I nearly got into a car accident a couple of days ago. I was on the left lane and about to turn at a traffic signal when some f'n idiot on the lane to my right made a u-turn in front of me. Our cars didn't collide but I was furious and let out some serious road rage. The other car just drove off like nothing happened.
Car accidents in Kuwait are a part of daily life. Driving on any of the highways, you come across cars totalled beyond recognition. They're left on the shoulder like an exhibit on reckless driving. It makes no difference - people still drive like they don't care for their life or that of others around them.
Below is a picture of a campaign against reckless driving. Officials thought it'd be a good idea to put a totalled car on a pedestal facing one of the more busiest streets in the country. On top of the car is a speedometer with the dial pointing to 160. In front of the car is a stand with a sign that reads 'Be careful'.
I doubt how effective this display is. Well, at least someone had the bright idea to start a campaign... Read post in Google+
['Arabified' Business Names]
When foreign commercial businesses open in Kuwait their name is usually 'Arabified' and displayed alongside their original name. For example, the sign for the British retailer Marks & Spencer displays 'Marks & Spencer' along with its Arabic version. Both are pronounced the same (more or less).
Sometimes, though, the Arabified version of a business name is hilarious. A few examples:
(1) The French restaurant Paul. It's one of my favourite places for French pastries and coffee, but the Arabic version of Paul is equivalent to urine. Not a pleasant thought when you're there drinking coffee...
(2) The British retailer BHS. The Arabic alphabet has the equivalent for B and S. The nearest letter there is to H is one pronounced 'CH', as in church. Put those letters together and you get BCHS. I leave it to your imagination to read it the way I hear it ;)
I saved the best for last. Attached to this post is a picture I've taken in Austria while on my ski trip. Next to the yellow 'Post' sign is one that reads 'Bawag'. It's the sign for a bank in Austria. The word Bawag exists in Arabic - it means 'crook.' Need I do more than point out the role that banks played in the world's current economic situation? I was howling with laughter in the middle of the street...
[Picture of Kuwait University Students: 1960's (black and white) vs Present (colour)]
Recently, as part of research for my short story, I've talked a lot with the older generation about how life was back when they were growing up in Kuwait. This picture (taken during the golden years of Kuwait) reminded me of their stories and made me feel nostalgic for the Kuwait of the '60s - even though I was born in the '70s... Read post in Google+
[History Thursday - The Hill of Crosses]
This mystical sight is near the city of Šiauliai, in the north of Lithuania. It is self-explanatory: it's just a hill covered with crosses. But what I found fascinating is its history, namely how its purpose changed over the course of time. I visited the Hill in September of 2010. The description below is largely taken from an article I've written on the site.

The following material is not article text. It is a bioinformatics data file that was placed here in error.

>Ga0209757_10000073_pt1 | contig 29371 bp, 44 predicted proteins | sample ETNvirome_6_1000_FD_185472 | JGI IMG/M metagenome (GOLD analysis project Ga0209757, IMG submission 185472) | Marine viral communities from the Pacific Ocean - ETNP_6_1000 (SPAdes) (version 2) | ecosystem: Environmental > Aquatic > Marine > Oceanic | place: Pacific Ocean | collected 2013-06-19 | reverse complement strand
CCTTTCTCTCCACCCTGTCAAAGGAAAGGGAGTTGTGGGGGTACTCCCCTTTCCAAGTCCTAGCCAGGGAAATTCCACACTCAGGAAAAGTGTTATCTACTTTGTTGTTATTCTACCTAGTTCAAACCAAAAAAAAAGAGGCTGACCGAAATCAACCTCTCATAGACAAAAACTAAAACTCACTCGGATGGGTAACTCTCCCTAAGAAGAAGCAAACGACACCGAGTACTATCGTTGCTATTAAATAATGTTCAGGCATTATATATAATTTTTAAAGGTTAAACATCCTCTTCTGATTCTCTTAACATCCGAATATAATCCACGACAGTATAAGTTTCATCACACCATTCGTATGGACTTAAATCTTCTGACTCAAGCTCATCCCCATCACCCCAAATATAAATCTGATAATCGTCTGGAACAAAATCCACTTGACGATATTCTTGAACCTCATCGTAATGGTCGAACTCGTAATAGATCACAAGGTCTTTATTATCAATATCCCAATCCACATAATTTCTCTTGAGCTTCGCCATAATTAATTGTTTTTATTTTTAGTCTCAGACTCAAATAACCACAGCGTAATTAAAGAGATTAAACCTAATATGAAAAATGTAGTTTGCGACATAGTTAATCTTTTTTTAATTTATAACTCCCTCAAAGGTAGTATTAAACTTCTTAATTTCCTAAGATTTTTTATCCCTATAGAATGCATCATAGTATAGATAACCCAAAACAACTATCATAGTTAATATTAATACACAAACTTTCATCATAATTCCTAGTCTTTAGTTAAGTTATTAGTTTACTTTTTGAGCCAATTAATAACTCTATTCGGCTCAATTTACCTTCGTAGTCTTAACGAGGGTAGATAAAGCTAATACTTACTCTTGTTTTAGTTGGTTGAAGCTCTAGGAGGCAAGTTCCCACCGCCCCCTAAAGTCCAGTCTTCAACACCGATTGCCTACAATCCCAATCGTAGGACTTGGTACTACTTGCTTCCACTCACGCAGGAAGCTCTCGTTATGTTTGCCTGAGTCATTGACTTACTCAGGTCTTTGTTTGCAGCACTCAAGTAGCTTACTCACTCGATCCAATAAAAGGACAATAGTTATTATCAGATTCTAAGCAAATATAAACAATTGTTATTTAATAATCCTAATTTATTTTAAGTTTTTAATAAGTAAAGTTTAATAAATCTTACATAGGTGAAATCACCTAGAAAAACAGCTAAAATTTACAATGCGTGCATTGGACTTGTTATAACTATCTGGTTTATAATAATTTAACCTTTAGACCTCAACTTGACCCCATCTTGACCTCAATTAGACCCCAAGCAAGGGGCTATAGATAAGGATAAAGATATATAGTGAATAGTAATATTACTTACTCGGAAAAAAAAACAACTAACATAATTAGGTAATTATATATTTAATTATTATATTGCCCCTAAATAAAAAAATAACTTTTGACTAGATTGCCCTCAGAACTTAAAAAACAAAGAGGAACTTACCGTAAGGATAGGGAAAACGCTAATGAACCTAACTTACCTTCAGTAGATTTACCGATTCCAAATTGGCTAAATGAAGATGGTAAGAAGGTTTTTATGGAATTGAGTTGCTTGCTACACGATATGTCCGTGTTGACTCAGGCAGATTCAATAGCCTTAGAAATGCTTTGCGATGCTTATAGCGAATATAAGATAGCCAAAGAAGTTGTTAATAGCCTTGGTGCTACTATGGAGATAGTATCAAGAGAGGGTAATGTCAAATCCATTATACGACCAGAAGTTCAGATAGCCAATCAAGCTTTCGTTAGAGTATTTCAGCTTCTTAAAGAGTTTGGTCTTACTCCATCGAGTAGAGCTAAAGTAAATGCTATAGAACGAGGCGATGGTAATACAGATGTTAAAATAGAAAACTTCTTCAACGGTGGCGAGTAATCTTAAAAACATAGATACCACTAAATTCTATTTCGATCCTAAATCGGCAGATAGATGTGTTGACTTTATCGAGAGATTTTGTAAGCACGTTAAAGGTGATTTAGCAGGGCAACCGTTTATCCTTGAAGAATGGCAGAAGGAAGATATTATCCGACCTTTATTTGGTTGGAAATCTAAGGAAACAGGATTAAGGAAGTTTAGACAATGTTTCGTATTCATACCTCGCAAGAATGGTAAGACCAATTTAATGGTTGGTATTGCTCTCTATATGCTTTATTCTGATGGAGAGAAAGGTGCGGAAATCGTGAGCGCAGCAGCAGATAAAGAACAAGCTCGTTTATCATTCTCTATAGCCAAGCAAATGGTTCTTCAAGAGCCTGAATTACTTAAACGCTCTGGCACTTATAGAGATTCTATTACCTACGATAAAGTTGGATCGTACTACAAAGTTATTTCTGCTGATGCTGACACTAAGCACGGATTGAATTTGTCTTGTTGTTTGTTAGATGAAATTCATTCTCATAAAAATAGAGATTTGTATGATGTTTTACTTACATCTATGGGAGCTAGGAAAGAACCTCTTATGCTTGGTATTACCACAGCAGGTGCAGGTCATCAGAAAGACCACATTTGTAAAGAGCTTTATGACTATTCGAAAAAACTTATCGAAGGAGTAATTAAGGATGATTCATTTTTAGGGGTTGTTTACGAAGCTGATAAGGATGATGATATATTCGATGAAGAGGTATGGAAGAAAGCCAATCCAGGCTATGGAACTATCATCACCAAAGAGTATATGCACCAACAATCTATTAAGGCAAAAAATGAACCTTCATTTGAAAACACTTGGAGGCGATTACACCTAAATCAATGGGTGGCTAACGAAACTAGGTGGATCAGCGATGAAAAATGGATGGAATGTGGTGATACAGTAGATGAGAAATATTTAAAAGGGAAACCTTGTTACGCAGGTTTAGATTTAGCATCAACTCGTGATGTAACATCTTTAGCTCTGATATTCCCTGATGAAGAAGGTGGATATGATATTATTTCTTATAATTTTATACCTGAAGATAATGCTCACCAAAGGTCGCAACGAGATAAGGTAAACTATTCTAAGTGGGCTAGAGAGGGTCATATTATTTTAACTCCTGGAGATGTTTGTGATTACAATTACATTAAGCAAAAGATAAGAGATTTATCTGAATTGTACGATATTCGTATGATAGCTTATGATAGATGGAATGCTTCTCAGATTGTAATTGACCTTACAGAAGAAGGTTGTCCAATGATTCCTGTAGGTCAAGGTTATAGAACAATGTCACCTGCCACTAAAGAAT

Although it isn't known exactly when the practice of planting crosses on the hill first started and why on that particular hill, it is believed that Lithuanians started the practice out of religious reasons and sometime during the 18th century. The political climate then changed - in the late 18th century Lithuania became part of the Russian Empire and crosses were put up on the hill in remembrance of those who lost their lives fighting for independence. Lithuanians eventually won their independence, but lost it again - first to the Germans during WWII then to the USSR in 1944. During Soviet occupation, from 1944-1990, crosses were planted on the hill as a sign of national identity and protest against Soviet occupation. The Soviets, intending to strike a psychological blow, bulldozed the hill, but Lithuanians kept coming back and and planted even more crosses! The Soviets were eventually shown the door, the crosses remained.
According to Wikipedia the number of crosses was estimated at 55,000 in the year 1990. There probably are over hundreds of thousands of them by now. After walking up all around and all over the Hill I sat down on a nearby bench to eat the sandwich I prepared for this trip. The sky was a lazy blue and the soft chime of metal rang in the air from small crosses ruffled by a breeze. Around the statue of Christ, at the foot of the hill, was a small Polish congregation that quietly recited what sounded like a liturgy. There were a few others around the Hill - elderly people. Some standing alone while others with their significant other. All of them looked pensively at the confusion of crosses, listening to the soft chime in the air and remembering.
Here's a picture I've taken of the display window of a clothes store in Zurich, Switzerland. The mannequins you see, can you name the people they are modeled after? Read post in Google+
[Kuwait and New Year Celebrations]
Usually this time of year newspapers remind us that all celebrations for the new year are banned (because it's a non-Muslim event). People in Kuwait never really pay attention to these headlines and usually organize private parties. However, things are different this year. But in a weird way. The article below (taken from the Al-Qabas newspaper) states that public celebrations for the new year are permitted and are to be held at the ice rink on December 30th!!! How random... Read post in Google+
[Photo: Rainy day in London]
Ahh... London. Arrived yesterday and the weather is just as it should be: cool, cloudy and rainy. A nice change from the sun and heat of the desert... Read post in Google+